Introduction 


The Physician Distribution by Concentration coding tool has been a consistent effort by the author over the past decade. The author has been immersed in basic health access delivery, medical education, and research for 26 years. Not surprisingly the PDC coding system is most relevant for basic health access.

The first challenge regarding the development of a new coding system for physicians is a data. The American Medical Association Masterfile was used to code physician origins, career choices, medical schools, age at graduation, and practice locations. In order to work with data, a researcher must learn to speak the language of Masterfile as well as Masterfile limitations. One example is the need to avoid use of the most recent class years of graduates (2001 to 2005) as the data contained in the Masterfile is least accurate for the most recent class years. For the purposes of coding, the year 2005 version captures a representative distribution of physicians by career and location choices. Coding requires thorough immersion in the data to begin to understand distributions.


Another barrier for a new coding system is funding. There was no specific grant or funding. As with the delivery of basic health access, the author worked after hours and weekends to develop the database. There was cooperation and consultation from family practice and rural associations.


Acceptance of any coding system is most difficult without development by the government or by medical associations that control the reporting and publication. Most importantly those reading reports based on PDC coding must understand the basics of such coding. Hopefully the utility of a coding system that more closely captures the nature of physician distribution will be realized as important in areas such as health access. With greater acceptance, more will understand the PDC system. Actually the concepts are not difficult. As with other areas involving major progress, much must be unlearned so that progress can result. This was true in the case of the author and hopefully his work will allow readers to accelerate their own unlearning so that they can learn about important areas such as basic health access.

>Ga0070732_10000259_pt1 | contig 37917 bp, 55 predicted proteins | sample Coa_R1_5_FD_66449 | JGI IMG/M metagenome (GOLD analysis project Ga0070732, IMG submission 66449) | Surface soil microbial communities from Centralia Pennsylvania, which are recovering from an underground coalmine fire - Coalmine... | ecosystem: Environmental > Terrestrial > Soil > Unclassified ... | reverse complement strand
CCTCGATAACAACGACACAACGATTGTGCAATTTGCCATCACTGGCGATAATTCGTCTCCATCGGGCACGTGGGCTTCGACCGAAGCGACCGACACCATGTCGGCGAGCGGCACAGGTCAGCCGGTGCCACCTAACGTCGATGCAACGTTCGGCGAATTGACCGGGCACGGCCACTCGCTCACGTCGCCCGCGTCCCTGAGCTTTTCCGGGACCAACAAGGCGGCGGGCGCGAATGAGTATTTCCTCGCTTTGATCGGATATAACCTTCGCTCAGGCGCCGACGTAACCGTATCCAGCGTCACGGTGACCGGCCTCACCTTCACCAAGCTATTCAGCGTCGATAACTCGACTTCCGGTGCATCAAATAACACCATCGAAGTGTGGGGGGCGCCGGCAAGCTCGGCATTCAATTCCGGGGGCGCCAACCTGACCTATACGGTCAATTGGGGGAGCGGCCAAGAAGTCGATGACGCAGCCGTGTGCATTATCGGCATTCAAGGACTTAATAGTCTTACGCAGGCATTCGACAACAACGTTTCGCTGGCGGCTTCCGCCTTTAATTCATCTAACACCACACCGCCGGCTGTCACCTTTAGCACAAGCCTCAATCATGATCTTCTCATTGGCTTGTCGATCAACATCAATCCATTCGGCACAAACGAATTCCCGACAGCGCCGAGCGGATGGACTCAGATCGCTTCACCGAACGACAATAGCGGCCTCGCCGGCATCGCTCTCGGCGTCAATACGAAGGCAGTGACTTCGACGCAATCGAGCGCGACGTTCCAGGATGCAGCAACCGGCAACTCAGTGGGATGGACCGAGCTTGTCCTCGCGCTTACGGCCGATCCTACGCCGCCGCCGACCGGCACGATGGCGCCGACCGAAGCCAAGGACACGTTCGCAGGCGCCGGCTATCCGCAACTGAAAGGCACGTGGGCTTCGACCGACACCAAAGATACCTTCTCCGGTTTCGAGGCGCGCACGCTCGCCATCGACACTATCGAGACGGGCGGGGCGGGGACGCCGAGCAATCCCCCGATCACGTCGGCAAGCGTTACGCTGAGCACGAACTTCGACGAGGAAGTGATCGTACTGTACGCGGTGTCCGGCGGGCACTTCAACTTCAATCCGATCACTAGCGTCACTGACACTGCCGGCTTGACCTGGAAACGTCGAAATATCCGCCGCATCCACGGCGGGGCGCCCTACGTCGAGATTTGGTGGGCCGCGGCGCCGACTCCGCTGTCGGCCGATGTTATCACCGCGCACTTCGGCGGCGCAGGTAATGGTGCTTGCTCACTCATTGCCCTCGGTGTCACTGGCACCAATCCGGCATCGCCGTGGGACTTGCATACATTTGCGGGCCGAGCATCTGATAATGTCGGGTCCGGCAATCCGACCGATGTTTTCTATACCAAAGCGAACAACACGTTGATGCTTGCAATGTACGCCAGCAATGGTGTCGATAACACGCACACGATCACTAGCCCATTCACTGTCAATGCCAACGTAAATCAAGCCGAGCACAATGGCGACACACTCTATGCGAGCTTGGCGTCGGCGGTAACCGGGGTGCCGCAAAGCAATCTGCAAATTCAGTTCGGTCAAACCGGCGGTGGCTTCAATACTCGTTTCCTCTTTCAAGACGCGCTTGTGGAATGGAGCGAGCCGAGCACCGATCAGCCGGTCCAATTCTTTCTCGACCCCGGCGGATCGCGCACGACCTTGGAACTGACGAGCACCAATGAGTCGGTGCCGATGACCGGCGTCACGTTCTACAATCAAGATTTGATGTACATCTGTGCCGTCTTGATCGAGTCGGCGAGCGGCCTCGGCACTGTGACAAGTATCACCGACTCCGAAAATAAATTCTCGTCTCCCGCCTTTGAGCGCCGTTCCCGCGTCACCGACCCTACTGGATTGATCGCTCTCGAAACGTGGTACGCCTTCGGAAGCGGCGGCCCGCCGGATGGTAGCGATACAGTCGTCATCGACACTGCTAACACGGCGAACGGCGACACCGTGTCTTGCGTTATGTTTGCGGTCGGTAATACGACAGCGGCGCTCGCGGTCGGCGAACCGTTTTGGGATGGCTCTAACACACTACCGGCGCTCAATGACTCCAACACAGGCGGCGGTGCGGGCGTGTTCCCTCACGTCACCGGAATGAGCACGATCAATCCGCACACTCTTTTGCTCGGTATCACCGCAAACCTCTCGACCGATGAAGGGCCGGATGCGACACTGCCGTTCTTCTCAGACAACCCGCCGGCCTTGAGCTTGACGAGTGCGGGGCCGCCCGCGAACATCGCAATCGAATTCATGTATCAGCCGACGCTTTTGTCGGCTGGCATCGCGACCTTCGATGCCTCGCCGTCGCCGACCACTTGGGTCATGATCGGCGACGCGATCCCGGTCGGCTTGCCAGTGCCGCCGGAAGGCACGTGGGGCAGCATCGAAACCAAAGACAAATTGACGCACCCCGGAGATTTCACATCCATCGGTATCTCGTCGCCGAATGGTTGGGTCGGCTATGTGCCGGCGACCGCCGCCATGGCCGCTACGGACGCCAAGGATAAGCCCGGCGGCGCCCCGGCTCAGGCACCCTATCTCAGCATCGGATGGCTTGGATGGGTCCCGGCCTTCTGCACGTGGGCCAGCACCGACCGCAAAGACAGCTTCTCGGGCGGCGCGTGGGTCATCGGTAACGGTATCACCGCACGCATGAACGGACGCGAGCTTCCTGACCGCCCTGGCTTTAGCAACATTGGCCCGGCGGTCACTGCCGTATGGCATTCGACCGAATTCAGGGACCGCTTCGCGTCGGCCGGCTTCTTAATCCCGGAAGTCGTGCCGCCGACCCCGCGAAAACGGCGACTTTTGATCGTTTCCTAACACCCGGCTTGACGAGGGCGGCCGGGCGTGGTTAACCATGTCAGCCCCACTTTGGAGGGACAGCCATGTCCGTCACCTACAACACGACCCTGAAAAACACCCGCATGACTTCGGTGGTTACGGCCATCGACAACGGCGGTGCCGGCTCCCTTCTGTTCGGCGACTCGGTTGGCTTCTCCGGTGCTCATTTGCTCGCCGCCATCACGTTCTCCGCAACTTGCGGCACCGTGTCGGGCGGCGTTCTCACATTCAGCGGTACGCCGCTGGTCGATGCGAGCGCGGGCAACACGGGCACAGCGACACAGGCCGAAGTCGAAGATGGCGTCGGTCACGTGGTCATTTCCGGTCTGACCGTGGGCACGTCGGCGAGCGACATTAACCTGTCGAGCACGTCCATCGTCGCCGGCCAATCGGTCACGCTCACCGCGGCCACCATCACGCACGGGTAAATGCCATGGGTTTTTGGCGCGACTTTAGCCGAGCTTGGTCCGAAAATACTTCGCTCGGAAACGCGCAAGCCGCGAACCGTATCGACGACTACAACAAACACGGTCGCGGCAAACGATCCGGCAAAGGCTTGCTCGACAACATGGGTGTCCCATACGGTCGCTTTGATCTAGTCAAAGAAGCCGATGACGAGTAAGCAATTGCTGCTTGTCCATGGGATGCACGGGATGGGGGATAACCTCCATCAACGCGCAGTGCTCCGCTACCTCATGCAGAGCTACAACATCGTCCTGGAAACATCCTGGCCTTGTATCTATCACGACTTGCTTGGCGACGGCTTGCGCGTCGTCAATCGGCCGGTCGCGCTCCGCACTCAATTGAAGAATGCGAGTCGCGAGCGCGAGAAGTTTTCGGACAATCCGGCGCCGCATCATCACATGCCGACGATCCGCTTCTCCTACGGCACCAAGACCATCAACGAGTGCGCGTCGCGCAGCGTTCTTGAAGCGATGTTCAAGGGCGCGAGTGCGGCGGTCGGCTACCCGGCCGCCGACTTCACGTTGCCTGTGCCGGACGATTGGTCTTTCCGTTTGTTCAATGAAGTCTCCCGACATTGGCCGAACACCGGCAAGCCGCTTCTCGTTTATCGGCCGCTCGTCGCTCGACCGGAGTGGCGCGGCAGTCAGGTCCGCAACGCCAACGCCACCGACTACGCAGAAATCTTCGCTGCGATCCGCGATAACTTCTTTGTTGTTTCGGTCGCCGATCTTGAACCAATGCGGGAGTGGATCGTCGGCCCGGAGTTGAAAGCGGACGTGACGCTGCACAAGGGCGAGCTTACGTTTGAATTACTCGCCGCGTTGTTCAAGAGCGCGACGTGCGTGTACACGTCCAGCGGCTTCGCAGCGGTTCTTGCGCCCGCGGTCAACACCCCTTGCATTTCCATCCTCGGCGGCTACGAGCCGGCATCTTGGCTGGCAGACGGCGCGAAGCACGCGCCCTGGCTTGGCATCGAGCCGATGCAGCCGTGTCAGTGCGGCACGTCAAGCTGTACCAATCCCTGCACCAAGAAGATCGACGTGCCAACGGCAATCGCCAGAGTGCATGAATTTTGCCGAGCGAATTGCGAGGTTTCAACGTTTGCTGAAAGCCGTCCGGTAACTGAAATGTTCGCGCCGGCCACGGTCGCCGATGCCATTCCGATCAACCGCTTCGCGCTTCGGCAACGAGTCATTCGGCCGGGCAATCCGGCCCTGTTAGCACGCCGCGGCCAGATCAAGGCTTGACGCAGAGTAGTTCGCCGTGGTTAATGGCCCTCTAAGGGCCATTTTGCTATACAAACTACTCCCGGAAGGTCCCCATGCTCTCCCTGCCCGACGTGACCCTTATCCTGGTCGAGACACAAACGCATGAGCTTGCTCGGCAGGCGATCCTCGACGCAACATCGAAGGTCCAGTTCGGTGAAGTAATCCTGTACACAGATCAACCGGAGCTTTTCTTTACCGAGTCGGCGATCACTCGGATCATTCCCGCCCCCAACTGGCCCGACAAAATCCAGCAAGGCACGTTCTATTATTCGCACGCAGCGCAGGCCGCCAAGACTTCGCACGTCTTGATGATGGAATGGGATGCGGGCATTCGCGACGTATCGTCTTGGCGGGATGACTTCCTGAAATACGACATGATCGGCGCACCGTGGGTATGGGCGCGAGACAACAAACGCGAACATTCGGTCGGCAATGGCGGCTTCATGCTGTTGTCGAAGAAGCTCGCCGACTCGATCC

The PDC system may not be as important for the physicians found in top concentrations. For basic health access, local zip code or adjacent zip code practice locations are important for all and especially for the elderly that steadily lose mobility and for all with limited transportation. A major role of health care is to promote efficient and effective societal function. People facing barriers of access for basic health care are not as efficient or as effective. The convenience care more population has the potential for introducing quality and cost problems as well as decreasing basic continuity primary care access as primary care forms are consumed for convenience care. If physicians and non-physicians are tracked moving toward concentrations class year to class year and with each year after graduation, the nation could anticipate worsening problem with basic health access. By knowing the types of physicians and non-physicians that are associated with basic health access, the nation would know what is required to maintain basic health access in the United States.